Criminal justice reforms will give second chance to those who deserve
Everybody makes mistakes. Unfortunately for some, their past mistakes have left them with old criminal records from which they are never truly able to move on.
Many Upper Peninsula residents have old criminal convictions from bad decisions they made when they were younger. They serve their sentences, pay their fines and try to move on – only to find out their mistakes continue to hold them back. Even a decade or more after being released from prison, good people with old criminal convictions are often unable to pursue well-paying careers, get car or home loans, or access education and training opportunities because of their records.
That is why we both are so passionate about criminal justice reform, and why we fought for the bipartisan expungement reform plan approved by the Michigan House late last year.
Under the plan, Michigan’s expungement law would expand to give hundreds of thousands of residents with old, low-level criminal convictions the ability to start fresh. It would also shorten the period people must wait before their records can be set aside and establish an automatic expungement system for certain types of offenses.
Giving people who have already been held accountable for their mistakes a clean criminal history will help them get jobs, particularly in skilled professions with stringent licensure requirements. Too often, these requirements disqualify former offenders based on old crimes that are completely unrelated to the type of work associated with the license.
A University of Michigan Law School study published earlier this year found people whose criminal records are cleared tend to experience a sharp upturn in their wage and employment trajectories. On average, wages went up by 25 percent within two years of the expungement.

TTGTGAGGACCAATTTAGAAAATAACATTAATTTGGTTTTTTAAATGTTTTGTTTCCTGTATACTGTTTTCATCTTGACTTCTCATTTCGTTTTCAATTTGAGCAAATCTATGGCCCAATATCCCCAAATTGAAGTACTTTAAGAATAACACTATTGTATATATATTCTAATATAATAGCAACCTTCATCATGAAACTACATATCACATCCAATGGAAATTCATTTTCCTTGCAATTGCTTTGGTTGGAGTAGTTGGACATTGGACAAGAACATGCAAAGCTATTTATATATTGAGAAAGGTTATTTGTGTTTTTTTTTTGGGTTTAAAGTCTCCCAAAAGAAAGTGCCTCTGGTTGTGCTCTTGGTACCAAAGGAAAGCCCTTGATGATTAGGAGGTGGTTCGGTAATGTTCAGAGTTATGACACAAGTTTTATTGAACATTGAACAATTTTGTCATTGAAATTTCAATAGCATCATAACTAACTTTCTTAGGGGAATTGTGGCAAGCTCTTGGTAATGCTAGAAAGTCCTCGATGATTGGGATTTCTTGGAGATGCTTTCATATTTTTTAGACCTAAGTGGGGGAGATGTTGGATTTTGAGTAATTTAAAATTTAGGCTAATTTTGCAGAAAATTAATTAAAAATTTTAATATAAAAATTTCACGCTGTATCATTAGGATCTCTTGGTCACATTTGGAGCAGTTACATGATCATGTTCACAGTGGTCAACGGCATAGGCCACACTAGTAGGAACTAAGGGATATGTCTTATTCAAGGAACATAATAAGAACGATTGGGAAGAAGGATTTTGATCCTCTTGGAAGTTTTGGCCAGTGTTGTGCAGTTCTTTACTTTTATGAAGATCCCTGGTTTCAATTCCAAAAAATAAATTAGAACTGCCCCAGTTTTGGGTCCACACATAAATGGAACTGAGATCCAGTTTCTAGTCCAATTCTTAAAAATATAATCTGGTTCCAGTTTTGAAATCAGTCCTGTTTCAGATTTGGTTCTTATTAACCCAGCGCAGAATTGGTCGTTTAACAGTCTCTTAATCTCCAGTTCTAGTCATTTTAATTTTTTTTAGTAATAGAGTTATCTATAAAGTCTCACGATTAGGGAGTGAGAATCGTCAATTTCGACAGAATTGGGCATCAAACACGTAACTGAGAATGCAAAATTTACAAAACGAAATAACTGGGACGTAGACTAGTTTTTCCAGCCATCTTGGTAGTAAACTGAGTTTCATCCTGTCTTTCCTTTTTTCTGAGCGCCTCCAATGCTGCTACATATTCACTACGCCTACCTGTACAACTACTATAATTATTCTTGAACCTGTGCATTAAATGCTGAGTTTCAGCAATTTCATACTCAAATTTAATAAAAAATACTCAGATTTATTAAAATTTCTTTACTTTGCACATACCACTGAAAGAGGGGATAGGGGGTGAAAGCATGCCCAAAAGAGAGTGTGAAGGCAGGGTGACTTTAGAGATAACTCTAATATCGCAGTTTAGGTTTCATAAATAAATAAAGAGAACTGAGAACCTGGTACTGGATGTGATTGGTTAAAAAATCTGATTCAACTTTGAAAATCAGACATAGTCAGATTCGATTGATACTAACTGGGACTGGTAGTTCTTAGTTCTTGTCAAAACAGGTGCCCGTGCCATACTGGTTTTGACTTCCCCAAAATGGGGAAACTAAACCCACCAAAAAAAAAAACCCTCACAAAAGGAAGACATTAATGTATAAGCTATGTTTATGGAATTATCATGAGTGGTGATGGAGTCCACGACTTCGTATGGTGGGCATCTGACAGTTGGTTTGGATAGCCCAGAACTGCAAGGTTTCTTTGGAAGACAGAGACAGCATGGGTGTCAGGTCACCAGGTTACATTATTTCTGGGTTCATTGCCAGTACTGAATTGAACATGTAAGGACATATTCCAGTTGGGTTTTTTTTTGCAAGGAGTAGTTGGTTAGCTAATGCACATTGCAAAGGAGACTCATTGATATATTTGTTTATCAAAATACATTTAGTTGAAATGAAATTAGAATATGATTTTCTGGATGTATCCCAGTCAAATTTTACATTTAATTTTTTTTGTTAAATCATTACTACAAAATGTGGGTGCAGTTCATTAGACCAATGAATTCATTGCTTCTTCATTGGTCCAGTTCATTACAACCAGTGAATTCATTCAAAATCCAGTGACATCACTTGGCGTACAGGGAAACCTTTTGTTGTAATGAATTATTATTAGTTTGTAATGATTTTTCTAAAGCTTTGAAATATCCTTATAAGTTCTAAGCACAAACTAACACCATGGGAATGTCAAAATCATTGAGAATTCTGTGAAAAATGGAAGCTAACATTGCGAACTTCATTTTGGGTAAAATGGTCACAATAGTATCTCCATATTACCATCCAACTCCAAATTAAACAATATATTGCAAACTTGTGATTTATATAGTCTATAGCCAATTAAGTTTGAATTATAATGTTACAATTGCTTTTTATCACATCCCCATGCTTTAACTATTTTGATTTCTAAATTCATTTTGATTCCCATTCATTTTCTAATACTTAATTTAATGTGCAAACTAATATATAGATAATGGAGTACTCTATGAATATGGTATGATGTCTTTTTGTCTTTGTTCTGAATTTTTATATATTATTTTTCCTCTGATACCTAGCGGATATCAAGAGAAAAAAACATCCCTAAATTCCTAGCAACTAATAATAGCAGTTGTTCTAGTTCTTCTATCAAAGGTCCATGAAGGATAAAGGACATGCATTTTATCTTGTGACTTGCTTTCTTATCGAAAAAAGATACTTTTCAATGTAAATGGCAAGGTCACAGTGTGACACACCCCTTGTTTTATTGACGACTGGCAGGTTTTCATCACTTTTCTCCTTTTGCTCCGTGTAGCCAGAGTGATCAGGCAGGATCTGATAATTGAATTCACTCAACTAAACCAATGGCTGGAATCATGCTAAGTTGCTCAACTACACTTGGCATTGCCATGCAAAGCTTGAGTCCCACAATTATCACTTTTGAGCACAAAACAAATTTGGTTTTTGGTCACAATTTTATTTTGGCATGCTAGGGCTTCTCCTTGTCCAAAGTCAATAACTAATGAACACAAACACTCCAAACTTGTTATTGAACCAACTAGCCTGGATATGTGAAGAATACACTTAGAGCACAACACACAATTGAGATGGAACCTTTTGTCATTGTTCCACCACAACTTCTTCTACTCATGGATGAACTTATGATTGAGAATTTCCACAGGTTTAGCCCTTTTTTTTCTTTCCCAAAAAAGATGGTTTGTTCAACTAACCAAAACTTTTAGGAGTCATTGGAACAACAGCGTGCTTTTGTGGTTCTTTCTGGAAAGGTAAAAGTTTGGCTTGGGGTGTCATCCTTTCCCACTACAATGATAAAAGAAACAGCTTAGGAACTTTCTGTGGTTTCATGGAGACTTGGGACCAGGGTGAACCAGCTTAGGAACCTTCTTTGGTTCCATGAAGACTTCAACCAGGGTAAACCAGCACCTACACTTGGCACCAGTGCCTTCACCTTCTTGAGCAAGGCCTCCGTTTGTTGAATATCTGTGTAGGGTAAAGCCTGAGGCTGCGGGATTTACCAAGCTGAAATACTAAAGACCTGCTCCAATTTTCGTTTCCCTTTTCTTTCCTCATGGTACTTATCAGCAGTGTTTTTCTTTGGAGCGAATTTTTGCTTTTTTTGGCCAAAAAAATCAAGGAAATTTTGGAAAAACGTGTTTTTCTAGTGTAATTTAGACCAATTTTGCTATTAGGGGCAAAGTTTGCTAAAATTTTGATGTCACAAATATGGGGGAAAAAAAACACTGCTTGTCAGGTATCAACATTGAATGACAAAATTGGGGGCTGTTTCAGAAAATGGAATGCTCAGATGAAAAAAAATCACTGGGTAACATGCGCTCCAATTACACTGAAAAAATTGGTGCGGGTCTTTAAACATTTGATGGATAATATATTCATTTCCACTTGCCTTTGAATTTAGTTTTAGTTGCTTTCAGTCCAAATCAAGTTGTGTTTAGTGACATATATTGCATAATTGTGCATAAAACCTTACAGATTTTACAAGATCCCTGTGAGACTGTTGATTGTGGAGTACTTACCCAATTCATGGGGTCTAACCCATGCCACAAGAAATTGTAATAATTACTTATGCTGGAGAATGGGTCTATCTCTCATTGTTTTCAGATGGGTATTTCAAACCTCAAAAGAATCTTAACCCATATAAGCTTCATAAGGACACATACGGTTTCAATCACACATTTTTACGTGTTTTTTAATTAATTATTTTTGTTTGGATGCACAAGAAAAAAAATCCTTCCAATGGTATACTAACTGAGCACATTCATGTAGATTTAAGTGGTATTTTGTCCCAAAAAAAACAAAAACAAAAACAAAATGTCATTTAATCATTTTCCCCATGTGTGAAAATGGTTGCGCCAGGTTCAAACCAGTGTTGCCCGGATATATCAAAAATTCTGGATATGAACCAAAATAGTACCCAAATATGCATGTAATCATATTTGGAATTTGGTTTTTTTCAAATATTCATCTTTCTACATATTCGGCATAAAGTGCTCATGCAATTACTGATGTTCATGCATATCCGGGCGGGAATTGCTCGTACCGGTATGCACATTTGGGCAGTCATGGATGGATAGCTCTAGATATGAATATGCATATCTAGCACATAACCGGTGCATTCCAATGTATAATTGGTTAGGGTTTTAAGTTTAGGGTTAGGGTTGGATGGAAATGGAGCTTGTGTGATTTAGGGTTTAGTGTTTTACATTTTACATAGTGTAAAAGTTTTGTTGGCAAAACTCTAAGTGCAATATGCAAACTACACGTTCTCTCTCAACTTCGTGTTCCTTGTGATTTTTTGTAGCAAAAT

The reforms we are fighting for are also in the best interest of public safety. When people have a steady, well-paying job that allows them to support their families, they are much less likely to go out and commit a crime. Research has also shown low-level offenders who have remained crime-free for three to five years are no more likely to commit a crime than anyone else.
Local businesses facing a difficult time finding skilled workers will also benefit. Expanding the number of people who are eligible for expungement will make thousands of folks more employable at a time when businesses are looking to grow their workforce.
Expanding expungement is quite simply the right thing to do. This plan will give good people new opportunities for success, build stronger communities and help strengthen our economy. We urge our colleagues in the Michigan Senate to support it.
State Rep. Greg Markkanen of Hancock is serving his first term in the Michigan House representing residents of Baraga, Gogebic, Houghton, Iron, Keweenaw and Ontonagon counties, as well as Powell and Ishpeming townships in Marquette County.
State Rep. Graham Filler, chair of the House Judiciary Committee, represents residents of Clinton and Gratiot counties.